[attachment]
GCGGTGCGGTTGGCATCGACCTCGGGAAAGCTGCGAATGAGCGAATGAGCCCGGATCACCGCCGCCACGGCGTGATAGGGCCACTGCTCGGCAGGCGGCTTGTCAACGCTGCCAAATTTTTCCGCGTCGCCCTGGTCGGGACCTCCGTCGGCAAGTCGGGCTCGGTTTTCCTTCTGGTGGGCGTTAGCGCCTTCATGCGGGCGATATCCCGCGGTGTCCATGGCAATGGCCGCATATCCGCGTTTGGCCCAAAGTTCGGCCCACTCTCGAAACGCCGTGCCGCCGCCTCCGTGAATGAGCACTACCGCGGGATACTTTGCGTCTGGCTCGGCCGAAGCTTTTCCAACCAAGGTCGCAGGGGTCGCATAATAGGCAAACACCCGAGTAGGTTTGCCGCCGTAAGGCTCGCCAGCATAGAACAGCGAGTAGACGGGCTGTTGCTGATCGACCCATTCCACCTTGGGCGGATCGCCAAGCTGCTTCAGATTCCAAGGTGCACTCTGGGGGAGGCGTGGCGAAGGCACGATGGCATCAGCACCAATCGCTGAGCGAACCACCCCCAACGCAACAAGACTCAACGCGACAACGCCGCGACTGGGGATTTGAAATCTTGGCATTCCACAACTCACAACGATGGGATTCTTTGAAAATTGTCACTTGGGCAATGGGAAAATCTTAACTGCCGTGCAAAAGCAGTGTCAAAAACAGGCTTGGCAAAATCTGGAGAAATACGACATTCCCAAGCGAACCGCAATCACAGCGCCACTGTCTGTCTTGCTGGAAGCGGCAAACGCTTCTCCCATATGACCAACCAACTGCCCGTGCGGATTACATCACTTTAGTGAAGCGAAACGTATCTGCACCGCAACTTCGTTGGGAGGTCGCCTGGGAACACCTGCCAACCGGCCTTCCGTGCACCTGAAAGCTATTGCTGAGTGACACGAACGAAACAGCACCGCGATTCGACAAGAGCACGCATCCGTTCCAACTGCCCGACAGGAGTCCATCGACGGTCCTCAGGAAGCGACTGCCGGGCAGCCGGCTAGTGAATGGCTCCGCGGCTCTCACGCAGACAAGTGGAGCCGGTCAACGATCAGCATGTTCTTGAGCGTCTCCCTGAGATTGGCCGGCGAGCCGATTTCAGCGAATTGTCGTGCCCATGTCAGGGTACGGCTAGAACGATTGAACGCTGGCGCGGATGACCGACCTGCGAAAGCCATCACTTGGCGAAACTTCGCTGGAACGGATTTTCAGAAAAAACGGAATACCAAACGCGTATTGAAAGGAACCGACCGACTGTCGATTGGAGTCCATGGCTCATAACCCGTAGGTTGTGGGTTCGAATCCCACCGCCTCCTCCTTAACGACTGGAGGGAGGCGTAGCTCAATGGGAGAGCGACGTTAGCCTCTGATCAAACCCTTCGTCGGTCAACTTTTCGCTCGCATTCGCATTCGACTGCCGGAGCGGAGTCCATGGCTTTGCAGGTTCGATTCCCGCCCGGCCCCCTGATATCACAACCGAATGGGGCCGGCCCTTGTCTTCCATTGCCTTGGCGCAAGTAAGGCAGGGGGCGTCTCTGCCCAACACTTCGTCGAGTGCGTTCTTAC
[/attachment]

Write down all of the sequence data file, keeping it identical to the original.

GCGGTGCGGTTGGCATCGACCTCGGGAAAGCTGCGAATGAGCGAATGAGCCCGGATCACCGCCGCCACGGCGTGATAGGGCCACTGCTCGGCAGGCGGCTTGTCAACGCTGCCAAATTTTTCCGCGTCGCCCTGGTCGGGACCTCCGTCGGCAAGTCGGGCTCGGTTTTCCTTCTGGTGGGCGTTAGCGCCTTCATGCGGGCGATATCCCGCGGTGTCCATGGCAATGGCCGCATATCCGCGTTTGGCCCAAAGTTCGGCCCACTCTCGAAACGCCGTGCCGCCGCCTCCGTGAATGAGCACTACCGCGGGATACTTTGCGTCTGGCTCGGCCGAAGCTTTTCCAACCAAGGTCGCAGGGGTCGCATAATAGGCAAACACCCGAGTAGGTTTGCCGCCGTAAGGCTCGCCAGCATAGAACAGCGAGTAGACGGGCTGTTGCTGATCGACCCATTCCACCTTGGGCGGATCGCCAAGCTGCTTCAGATTCCAAGGTGCACTCTGGGGGAGGCGTGGCGAAGGCACGATGGCATCAGCACCAATCGCTGAGCGAACCACCCCCAACGCAACAAGACTCAACGCGACAACGCCGCGACTGGGGATTTGAAATCTTGGCATTCCACAACTCACAACGATGGGATTCTTTGAAAATTGTCACTTGGGCAATGGGAAAATCTTAACTGCCGTGCAAAAGCAGTGTCAAAAACAGGCTTGGCAAAATCTGGAGAAATACGACATTCCCAAGCGAACCGCAATCACAGCGCCACTGTCTGTCTTGCTGGAAGCGGCAAACGCTTCTCCCATATGACCAACCAACTGCCCGTGCGGATTACATCACTTTAGTGAAGCGAAACGTATCTGCACCGCAACTTCGTTGGGAGGTCGCCTGGGAACACCTGCCAACCGGCCTTCCGTGCACCTGAAAGCTATTGCTGAGTGACACGAACGAAACAGCACCGCGATTCGACAAGAGCACGCATCCGTTCCAACTGCCCGACAGGAGTCCATCGACGGTCCTCAGGAAGCGACTGCCGGGCAGCCGGCTAGTGAATGGCTCCGCGGCTCTCACGCAGACAAGTGGAGCCGGTCAACGATCAGCATGTTCTTGAGCGTCTCCCTGAGATTGGCCGGCGAGCCGATTTCAGCGAATTGTCGTGCCCATGTCAGGGTACGGCTAGAACGATTGAACGCTGGCGCGGATGACCGACCTGCGAAAGCCATCACTTGGCGAAACTTCGCTGGAACGGATTTTCAGAAAAAACGGAATACCAAACGCGTATTGAAAGGAACCGACCGACTGTCGATTGGAGTCCATGGCTCATAACCCGTAGGTTGTGGGTTCGAATCCCACCGCCTCCTCCTTAACGACTGGAGGGAGGCGTAGCTCAATGGGAGAGCGACGTTAGCCTCTGATCAAACCCTTCGTCGGTCAACTTTTCGCTCGCATTCGCATTCGACTGCCGGAGCGGAGTCCATGGCTTTGCAGGTTCGATTCCCGCCCGGCCCCCTGATATCACAACCGAATGGGGCCGGCCCTTGTCTTCCATTGCCTTGGCGCAAGTAAGGCAGGGGGCGTCTCTGCCCAACACTTCGTCGAGTGCGTTCTTAC